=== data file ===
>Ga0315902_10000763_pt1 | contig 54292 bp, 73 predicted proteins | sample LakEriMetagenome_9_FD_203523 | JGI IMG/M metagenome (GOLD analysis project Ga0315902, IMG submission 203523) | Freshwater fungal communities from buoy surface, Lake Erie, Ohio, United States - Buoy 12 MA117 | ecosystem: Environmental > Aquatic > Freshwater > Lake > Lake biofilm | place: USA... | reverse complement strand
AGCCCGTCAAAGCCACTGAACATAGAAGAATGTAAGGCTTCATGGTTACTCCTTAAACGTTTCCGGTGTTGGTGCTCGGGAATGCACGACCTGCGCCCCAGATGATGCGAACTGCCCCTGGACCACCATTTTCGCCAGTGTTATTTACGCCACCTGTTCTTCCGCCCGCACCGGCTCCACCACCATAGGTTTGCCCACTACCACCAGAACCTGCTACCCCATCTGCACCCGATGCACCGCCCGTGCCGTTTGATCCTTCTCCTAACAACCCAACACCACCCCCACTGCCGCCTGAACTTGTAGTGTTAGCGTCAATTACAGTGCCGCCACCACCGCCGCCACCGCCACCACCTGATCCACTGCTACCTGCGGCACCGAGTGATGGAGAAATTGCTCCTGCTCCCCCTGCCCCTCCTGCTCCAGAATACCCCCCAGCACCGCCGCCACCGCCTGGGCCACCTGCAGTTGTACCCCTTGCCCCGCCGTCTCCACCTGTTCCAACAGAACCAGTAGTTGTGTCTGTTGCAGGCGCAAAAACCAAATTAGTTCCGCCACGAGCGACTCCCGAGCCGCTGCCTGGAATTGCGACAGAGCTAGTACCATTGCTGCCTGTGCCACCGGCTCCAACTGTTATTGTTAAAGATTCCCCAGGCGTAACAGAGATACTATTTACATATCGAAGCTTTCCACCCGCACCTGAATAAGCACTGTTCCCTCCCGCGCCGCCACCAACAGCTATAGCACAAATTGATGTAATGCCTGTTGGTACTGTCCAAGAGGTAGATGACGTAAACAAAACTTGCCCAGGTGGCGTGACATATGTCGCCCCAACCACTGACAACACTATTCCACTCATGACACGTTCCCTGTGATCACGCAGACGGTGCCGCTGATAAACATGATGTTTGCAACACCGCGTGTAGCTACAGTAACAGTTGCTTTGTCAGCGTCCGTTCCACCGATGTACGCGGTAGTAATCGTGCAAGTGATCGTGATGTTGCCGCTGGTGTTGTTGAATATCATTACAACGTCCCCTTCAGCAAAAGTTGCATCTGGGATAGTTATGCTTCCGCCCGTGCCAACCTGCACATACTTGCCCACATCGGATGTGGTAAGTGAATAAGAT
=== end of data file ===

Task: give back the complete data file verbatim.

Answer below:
>Ga0315902_10000763_pt1 | contig 54292 bp, 73 predicted proteins | sample LakEriMetagenome_9_FD_203523 | JGI IMG/M metagenome (GOLD analysis project Ga0315902, IMG submission 203523) | Freshwater fungal communities from buoy surface, Lake Erie, Ohio, United States - Buoy 12 MA117 | ecosystem: Environmental > Aquatic > Freshwater > Lake > Lake biofilm | place: USA... | reverse complement strand
AGCCCGTCAAAGCCACTGAACATAGAAGAATGTAAGGCTTCATGGTTACTCCTTAAACGTTTCCGGTGTTGGTGCTCGGGAATGCACGACCTGCGCCCCAGATGATGCGAACTGCCCCTGGACCACCATTTTCGCCAGTGTTATTTACGCCACCTGTTCTTCCGCCCGCACCGGCTCCACCACCATAGGTTTGCCCACTACCACCAGAACCTGCTACCCCATCTGCACCCGATGCACCGCCCGTGCCGTTTGATCCTTCTCCTAACAACCCAACACCACCCCCACTGCCGCCTGAACTTGTAGTGTTAGCGTCAATTACAGTGCCGCCACCACCGCCGCCACCGCCACCACCTGATCCACTGCTACCTGCGGCACCGAGTGATGGAGAAATTGCTCCTGCTCCCCCTGCCCCTCCTGCTCCAGAATACCCCCCAGCACCGCCGCCACCGCCTGGGCCACCTGCAGTTGTACCCCTTGCCCCGCCGTCTCCACCTGTTCCAACAGAACCAGTAGTTGTGTCTGTTGCAGGCGCAAAAACCAAATTAGTTCCGCCACGAGCGACTCCCGAGCCGCTGCCTGGAATTGCGACAGAGCTAGTACCATTGCTGCCTGTGCCACCGGCTCCAACTGTTATTGTTAAAGATTCCCCAGGCGTAACAGAGATACTATTTACATATCGAAGCTTTCCACCCGCACCTGAATAAGCACTGTTCCCTCCCGCGCCGCCACCAACAGCTATAGCACAAATTGATGTAATGCCTGTTGGTACTGTCCAAGAGGTAGATGACGTAAACAAAACTTGCCCAGGTGGCGTGACATATGTCGCCCCAACCACTGACAACACTATTCCACTCATGACACGTTCCCTGTGATCACGCAGACGGTGCCGCTGATAAACATGATGTTTGCAACACCGCGTGTAGCTACAGTAACAGTTGCTTTGTCAGCGTCCGTTCCACCGATGTACGCGGTAGTAATCGTGCAAGTGATCGTGATGTTGCCGCTGGTGTTGTTGAATATCATTACAACGTCCCCTTCAGCAAAAGTTGCATCTGGGATAGTTATGCTTCCGCCCGTGCCAACCTGCACATACTTGCCCACATCGGATGTGGTAAGTGAATAAGAT